I rented a Drywall dolly from the Rental place at Lowe's. Similar to
those found at Home Depot and others to move lumber etc around the store
and to your car. It said it had a 3000 pound limit. A lot of load for a
drywall cart I thought.
After hauling the 1400 pound Sky Needle 50 miles to my house on an auto
trailer with 4x4's running across to hold the weight, we maneuvered it
onto the dolly. It was then a cinch to roll it around using a couple of
sheets of plywood to make a floor and moving the last one up to the
front each time as it was rolled to the back yard. I had cut two sheets
of plywood down the middle to make a nice one lane highway.
We used small hydraulic car jacks to raise the tower up off the cart and
move it out from under.
On 12/3/2010 12:54 AM, Grant Saviers wrote:
> I bought a used LM354 which was in a guys back yard. He single handed
> it into the street with a two wheel dolly that had small trailer
> pneumatic tires. If the tower is balanced on such a dolly it is amazing
> how it can be maneuvered. An engine hoist could lift one end so the
> dolly can be positioned at the balance point, then a few willing hands
> can move it. Just need to make the dolly.
> Grant KZ1W
> On 12/2/2010 8:43 PM, Jon Pearl - W4ABC wrote:
>> Hi Roger.
>> I've managed to move a couple of large crank-up towers by following the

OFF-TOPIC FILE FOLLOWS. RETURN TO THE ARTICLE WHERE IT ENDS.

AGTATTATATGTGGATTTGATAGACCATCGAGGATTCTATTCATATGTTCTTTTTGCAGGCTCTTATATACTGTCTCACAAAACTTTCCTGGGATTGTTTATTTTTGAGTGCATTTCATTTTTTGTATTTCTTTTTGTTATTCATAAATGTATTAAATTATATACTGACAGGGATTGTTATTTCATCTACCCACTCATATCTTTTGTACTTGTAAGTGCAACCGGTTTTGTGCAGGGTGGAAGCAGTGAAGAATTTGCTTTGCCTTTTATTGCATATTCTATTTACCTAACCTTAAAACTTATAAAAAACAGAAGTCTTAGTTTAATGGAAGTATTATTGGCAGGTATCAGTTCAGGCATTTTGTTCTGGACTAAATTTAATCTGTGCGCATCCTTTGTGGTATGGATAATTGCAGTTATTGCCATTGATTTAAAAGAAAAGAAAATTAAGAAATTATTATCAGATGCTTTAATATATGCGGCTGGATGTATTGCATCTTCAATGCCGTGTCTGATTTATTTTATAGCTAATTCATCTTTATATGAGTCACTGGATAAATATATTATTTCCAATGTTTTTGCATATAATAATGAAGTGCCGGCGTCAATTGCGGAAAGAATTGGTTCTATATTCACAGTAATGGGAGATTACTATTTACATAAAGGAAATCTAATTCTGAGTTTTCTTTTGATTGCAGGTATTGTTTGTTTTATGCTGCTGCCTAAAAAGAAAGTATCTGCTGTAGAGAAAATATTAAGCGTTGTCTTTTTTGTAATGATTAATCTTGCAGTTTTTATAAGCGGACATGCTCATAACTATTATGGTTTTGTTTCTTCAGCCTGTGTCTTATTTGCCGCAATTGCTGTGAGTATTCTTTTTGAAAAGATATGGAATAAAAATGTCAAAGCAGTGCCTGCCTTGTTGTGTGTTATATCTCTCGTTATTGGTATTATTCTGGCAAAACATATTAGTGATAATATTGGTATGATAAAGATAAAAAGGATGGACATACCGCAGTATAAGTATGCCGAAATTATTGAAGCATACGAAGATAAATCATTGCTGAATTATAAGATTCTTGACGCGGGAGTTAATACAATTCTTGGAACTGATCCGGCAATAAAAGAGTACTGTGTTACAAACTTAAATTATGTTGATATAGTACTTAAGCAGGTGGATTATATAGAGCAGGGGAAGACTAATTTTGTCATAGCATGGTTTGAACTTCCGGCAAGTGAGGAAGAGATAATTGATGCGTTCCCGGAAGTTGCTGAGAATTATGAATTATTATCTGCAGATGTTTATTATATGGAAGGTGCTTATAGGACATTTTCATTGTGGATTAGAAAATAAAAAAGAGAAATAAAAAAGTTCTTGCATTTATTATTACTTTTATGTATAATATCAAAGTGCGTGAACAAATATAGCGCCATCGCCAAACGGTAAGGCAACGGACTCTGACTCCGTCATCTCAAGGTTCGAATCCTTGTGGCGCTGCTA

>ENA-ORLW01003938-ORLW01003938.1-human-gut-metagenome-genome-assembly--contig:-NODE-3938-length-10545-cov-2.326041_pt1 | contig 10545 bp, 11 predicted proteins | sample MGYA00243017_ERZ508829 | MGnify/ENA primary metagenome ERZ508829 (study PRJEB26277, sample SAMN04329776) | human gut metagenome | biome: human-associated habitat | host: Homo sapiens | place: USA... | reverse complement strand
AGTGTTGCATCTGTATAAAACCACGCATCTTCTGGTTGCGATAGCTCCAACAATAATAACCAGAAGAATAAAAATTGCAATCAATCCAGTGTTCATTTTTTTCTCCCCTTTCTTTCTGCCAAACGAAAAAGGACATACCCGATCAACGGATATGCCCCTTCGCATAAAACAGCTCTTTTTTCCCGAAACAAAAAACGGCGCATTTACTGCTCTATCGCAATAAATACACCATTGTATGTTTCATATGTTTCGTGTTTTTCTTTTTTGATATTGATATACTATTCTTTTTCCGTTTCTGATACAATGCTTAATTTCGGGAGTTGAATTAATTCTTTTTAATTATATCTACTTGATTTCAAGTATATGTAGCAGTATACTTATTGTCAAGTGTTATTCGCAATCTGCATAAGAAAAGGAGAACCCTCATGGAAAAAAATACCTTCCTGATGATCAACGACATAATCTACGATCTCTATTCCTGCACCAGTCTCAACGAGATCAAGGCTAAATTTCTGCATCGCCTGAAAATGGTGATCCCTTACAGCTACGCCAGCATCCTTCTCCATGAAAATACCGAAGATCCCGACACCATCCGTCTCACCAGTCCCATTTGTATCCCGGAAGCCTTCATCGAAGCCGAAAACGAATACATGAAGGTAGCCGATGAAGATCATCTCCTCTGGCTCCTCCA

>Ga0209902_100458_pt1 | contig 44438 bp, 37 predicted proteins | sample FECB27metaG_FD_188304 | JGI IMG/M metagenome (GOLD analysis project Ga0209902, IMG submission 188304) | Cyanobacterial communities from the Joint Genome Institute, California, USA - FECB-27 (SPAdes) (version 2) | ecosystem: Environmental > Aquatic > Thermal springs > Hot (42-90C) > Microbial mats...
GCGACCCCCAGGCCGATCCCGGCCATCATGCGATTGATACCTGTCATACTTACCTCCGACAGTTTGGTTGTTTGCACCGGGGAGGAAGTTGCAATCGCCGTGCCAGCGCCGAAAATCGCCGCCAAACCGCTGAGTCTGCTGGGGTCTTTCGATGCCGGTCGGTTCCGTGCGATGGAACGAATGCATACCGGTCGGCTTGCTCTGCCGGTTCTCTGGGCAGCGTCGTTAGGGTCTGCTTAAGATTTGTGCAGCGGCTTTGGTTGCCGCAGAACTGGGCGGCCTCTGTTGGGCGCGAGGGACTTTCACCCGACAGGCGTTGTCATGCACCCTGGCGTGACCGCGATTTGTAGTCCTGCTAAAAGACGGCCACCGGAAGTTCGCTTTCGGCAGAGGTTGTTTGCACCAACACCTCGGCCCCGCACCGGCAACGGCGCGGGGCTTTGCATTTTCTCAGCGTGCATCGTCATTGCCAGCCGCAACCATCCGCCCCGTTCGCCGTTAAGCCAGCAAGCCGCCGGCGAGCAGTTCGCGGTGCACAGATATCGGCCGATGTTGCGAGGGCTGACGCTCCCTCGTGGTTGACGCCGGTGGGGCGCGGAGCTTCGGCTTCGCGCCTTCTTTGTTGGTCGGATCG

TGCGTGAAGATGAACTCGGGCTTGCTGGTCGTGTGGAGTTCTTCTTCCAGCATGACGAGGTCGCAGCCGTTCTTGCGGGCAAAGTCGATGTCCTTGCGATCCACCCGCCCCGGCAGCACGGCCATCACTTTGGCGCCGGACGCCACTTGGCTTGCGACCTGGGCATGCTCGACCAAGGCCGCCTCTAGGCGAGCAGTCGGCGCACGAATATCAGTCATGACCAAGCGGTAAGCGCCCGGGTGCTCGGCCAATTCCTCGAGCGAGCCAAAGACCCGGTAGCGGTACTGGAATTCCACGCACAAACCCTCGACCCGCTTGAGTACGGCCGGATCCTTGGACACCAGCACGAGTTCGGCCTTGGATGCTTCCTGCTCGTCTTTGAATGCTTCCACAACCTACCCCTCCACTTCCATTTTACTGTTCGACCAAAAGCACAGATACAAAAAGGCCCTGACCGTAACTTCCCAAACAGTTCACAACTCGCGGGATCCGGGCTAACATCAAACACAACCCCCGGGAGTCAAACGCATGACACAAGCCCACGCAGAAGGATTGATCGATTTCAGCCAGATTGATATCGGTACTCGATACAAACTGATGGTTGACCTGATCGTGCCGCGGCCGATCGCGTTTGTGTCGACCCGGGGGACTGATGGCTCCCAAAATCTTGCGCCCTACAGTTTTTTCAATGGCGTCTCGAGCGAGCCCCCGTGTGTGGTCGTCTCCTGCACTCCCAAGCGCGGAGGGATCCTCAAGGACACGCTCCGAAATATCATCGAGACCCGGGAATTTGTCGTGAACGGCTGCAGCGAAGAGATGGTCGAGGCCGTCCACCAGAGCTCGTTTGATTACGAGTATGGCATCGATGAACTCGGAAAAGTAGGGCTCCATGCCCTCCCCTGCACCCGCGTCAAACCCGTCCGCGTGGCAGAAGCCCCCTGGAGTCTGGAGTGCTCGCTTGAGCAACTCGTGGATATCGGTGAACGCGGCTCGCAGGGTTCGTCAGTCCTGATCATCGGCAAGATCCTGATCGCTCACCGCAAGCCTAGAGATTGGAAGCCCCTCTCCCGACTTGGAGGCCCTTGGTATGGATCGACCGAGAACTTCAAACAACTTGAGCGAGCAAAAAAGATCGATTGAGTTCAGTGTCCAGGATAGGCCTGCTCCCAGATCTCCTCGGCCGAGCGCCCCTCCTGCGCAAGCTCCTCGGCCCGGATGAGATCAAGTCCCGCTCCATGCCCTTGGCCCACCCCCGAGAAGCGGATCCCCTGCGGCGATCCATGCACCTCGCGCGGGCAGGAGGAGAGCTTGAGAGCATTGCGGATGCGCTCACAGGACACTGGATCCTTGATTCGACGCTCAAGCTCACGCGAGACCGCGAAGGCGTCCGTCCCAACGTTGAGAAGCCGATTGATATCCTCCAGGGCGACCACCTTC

>> Egyptians example. I've used large diameter PVC pipe in 3' or 4'
>> lengths as rollers to simply roll the tower around the property. When
>> one of the pieces of pipe pops out from behind the tower it is picked up
>> and thrown down in front of the tower in the path of travel. You can
>> easily slide the tower laterally on the slippery PVC by butting pipe
>> pieces end to end to make turns as you go.
>> You'll shove the biggest tower pieces around your property with little
>> effort and no ruts.
>> Tower: --------
>> Roller: |
>> You get the idea!
>> Jon Pearl - W4ABC
>>> I can rig something for unloading, (I have a lot of steel, a couple of
>>> 4000# engine hoists, and two 4 ton cable hoists) but getting something
>>> heavy across the yard and around behind the shop is a real challenge.
>>> It'd take one of those fork lifts with the large pneumatic tires. I'd
>>> have to do it in the winter when the ground is frozen and wait till
>>> spring to install.
>>> One of the old farm wagon frames would be ideal for that and might even
>>> work in the summer, but certainly not in the spring.
>>> It took two years to get rid of all the ruts the last time I had a truck
>>> (Hy-Ranger) out there, but I'd sure like to replace that 25G with a good
>>> crank up without spending a fortune.
>>> Roger (K8RI)
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